Golden State by David Prybil
Golden State is David Prybil’s debut novel, released in the fall of last year. It takes place between the years of 2003-2006, in the Golden State of California.
Within five sections, the book interweaves chapters written from the perspective of four different people: Spencer, Missy, Todd and Rowena. All four characters are living in Sacramento. This state capital becomes the backdrop of not just these individual stories, but of a recent political election in 2003 in which Gray Davis was recalled as governor, allowing faces from the Hollywood vault to once again enter the media spotlight in hopes of replacing him. These faces include (in the book and in real life), Gary Coleman (actor), Mary Carey (porn star), Larry Flynt (publisher) and more. Chief among the contestants however, and most expected to win, is movie star Arnold Schwarzenegger.
“On Monday, November 17, 2003 at 11 a.m., Arnold Schwarzenegger was sworn in as the thirty-eighth governor of the great state of California. Vanessa Williams, Arnold’s sexy co-star from the hit action movie Eraser, kicked things off by singing the National Anthem, providing the touch of Hollywood showmanship that Todd knew Arnold just couldn’t resist. State Supreme Court Justice Ronald George then administered the oath of office, as Arnold placed his meaty paw on an old King James Bible, the same one used for Reagan’s swearing-in, this time held by his own beaming wife, Maria Shriver… With a sprinkling of celebrities in attendance, like Danny De Vito, Tom Arnold, and Rob Lowe, as well as a number of toothy Kennedy in-laws from back east, it was the first view of the “New Camelot” Todd had been so eagerly anticipating.”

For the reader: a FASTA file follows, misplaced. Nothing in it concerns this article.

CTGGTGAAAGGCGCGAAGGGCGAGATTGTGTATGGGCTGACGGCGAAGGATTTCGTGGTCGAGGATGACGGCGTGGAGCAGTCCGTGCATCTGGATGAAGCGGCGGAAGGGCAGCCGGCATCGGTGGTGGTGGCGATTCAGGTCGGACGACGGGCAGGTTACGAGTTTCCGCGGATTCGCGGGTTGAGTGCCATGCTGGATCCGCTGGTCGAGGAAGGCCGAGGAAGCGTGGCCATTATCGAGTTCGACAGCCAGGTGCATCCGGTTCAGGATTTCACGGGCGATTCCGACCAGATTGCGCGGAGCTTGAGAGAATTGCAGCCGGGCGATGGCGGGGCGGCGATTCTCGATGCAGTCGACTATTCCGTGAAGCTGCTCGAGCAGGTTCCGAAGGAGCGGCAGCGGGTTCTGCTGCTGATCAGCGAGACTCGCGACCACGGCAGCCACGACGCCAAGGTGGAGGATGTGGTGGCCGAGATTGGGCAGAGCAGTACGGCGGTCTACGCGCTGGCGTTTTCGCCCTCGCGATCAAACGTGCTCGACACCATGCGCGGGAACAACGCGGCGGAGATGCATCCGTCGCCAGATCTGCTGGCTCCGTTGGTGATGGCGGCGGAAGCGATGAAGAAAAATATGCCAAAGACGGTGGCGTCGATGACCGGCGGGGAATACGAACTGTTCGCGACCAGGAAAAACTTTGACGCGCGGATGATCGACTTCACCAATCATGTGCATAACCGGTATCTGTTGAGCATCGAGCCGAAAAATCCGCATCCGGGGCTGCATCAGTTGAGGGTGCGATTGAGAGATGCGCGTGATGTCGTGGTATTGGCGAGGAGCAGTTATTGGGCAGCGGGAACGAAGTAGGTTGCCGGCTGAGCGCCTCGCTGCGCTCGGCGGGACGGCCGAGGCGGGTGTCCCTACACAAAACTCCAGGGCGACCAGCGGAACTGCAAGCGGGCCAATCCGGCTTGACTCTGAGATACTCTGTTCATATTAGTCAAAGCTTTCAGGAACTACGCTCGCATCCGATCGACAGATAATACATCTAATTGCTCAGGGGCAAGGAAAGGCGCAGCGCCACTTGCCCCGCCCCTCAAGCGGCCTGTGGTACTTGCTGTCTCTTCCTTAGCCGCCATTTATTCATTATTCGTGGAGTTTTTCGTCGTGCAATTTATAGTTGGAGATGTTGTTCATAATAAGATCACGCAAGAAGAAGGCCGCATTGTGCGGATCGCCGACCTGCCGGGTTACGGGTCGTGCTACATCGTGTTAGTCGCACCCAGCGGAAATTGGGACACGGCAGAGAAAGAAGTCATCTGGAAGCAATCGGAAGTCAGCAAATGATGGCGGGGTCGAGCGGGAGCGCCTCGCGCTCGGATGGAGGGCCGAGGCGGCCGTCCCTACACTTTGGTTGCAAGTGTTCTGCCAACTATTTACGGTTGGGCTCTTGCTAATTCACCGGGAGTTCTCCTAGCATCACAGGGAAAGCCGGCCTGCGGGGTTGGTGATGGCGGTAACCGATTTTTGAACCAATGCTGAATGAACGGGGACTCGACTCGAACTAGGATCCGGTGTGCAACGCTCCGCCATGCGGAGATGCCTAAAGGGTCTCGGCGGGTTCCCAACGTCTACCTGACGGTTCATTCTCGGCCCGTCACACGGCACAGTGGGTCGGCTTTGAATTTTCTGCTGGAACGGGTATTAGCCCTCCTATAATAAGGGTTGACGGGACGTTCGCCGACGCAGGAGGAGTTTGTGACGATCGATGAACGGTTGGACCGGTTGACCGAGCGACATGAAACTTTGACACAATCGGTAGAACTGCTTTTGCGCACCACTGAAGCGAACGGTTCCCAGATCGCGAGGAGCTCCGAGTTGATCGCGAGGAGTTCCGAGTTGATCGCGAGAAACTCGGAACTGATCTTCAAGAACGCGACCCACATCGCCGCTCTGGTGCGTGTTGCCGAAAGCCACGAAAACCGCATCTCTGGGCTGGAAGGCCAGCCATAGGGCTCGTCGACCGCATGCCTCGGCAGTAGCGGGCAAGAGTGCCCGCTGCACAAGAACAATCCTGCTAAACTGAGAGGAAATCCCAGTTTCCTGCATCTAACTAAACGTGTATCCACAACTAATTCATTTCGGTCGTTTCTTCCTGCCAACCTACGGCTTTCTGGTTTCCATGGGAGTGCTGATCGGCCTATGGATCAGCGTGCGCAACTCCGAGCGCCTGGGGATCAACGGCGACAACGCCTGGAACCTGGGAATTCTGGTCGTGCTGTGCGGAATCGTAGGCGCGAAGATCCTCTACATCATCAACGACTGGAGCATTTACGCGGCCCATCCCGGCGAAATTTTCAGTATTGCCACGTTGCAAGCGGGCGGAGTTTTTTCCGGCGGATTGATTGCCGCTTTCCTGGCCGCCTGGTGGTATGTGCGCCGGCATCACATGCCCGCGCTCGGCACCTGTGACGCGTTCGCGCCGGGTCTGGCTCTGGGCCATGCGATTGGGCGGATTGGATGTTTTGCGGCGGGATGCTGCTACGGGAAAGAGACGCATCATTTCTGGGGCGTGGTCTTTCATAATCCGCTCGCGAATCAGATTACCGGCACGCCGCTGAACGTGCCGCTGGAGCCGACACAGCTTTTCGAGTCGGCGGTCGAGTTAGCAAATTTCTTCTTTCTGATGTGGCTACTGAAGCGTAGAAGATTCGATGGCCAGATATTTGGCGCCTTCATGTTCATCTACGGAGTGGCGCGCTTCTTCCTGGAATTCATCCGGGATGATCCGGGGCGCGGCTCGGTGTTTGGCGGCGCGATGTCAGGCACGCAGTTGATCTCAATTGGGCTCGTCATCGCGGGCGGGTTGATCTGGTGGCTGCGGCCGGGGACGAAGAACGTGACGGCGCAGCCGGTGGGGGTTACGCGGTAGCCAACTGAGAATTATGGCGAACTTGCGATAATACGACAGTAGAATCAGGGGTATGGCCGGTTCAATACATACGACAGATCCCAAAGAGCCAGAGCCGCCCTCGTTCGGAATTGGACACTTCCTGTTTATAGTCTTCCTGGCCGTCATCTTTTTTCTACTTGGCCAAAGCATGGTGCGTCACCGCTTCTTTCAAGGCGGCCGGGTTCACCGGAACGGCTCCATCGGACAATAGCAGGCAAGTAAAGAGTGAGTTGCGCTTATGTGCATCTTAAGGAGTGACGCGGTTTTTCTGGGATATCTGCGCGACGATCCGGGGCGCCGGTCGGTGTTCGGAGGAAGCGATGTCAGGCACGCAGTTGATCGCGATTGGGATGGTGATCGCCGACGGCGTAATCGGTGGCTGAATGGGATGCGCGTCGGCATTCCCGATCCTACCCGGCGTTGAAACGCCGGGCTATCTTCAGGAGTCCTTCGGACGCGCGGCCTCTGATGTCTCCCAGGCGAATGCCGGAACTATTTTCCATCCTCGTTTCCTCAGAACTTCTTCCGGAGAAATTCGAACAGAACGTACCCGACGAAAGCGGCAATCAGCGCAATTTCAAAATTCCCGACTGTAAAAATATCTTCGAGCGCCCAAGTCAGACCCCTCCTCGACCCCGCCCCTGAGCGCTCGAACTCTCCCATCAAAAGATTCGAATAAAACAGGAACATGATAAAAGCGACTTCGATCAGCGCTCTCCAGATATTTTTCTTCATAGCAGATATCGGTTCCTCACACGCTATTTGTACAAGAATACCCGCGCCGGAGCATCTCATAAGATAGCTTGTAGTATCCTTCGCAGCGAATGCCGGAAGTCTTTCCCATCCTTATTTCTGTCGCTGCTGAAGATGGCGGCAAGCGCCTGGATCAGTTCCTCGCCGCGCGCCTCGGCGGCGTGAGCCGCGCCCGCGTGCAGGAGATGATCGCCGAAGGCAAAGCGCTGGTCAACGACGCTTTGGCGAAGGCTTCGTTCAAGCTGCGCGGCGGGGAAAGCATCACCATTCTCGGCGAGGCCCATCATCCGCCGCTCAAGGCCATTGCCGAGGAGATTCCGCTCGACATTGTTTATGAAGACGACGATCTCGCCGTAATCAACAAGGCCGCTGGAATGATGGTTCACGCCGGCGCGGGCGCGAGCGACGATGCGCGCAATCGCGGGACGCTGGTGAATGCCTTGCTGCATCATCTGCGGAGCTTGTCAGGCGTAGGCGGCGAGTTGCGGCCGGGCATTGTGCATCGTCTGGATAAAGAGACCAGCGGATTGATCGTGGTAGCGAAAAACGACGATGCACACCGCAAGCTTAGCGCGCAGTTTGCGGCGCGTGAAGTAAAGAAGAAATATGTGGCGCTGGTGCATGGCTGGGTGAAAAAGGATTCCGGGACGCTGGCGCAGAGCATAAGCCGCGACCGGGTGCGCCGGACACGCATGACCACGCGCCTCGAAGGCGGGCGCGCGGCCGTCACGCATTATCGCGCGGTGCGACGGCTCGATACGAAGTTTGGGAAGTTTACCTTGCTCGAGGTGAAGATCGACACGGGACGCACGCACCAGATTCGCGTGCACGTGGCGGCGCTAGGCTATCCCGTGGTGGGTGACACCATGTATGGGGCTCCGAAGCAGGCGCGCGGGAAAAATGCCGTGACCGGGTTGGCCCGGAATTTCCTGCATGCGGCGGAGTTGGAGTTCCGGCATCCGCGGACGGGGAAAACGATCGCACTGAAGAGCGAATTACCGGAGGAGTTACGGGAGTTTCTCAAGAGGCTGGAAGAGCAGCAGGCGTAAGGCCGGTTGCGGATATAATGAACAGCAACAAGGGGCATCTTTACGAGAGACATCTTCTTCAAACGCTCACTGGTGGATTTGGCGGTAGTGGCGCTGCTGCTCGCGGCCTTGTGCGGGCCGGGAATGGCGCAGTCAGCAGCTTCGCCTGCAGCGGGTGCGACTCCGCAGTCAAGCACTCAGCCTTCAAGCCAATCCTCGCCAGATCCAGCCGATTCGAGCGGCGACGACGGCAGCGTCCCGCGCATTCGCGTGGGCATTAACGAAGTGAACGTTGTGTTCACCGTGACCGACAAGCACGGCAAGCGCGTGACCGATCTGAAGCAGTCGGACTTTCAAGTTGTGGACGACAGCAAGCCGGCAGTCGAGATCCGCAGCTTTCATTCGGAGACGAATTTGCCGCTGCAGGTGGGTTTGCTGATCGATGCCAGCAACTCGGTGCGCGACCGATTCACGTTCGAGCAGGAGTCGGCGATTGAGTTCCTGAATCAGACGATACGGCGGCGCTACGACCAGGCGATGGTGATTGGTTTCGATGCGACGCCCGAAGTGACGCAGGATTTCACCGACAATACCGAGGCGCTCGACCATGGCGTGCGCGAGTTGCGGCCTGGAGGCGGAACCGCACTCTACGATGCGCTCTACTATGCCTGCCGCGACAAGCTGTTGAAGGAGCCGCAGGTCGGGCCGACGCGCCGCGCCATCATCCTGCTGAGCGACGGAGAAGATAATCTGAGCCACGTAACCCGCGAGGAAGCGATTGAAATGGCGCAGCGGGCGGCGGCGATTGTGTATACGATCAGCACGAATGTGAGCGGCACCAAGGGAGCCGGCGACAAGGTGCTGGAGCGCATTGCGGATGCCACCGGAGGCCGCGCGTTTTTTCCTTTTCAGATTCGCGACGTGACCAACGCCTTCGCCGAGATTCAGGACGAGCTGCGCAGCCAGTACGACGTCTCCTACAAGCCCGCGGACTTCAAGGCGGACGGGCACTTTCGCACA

At times Golden State is a bit slow-paced and predictable, but at least in the beef of the book (the middle), it surprisingly picks up and offers a few dearly genuine laughs. Readers truly feel like they know Spencer, Todd, Rowena and Missy, or at the very least readers know people like them.
I also enjoyed the book being divided into five sections- the last section befittingly titled “Total Recall”- which made it easier to follow. The only aspect I was waiting for till the end was whether or not Prybil was going to interject a chapter written from Arnold’s perspective- which he didn’t- but this didn’t take away from the story at all.
Overall, a well-written and informative novel that subtly reflects how politics are just another cog in the media machine, whether or not a movie star is at the helm. And considering the current state of the world, not to mention the recent Arnold love-affair fiasco, readers should have no problem grasping what the American Dream now equates to in the eyes of middle-class America.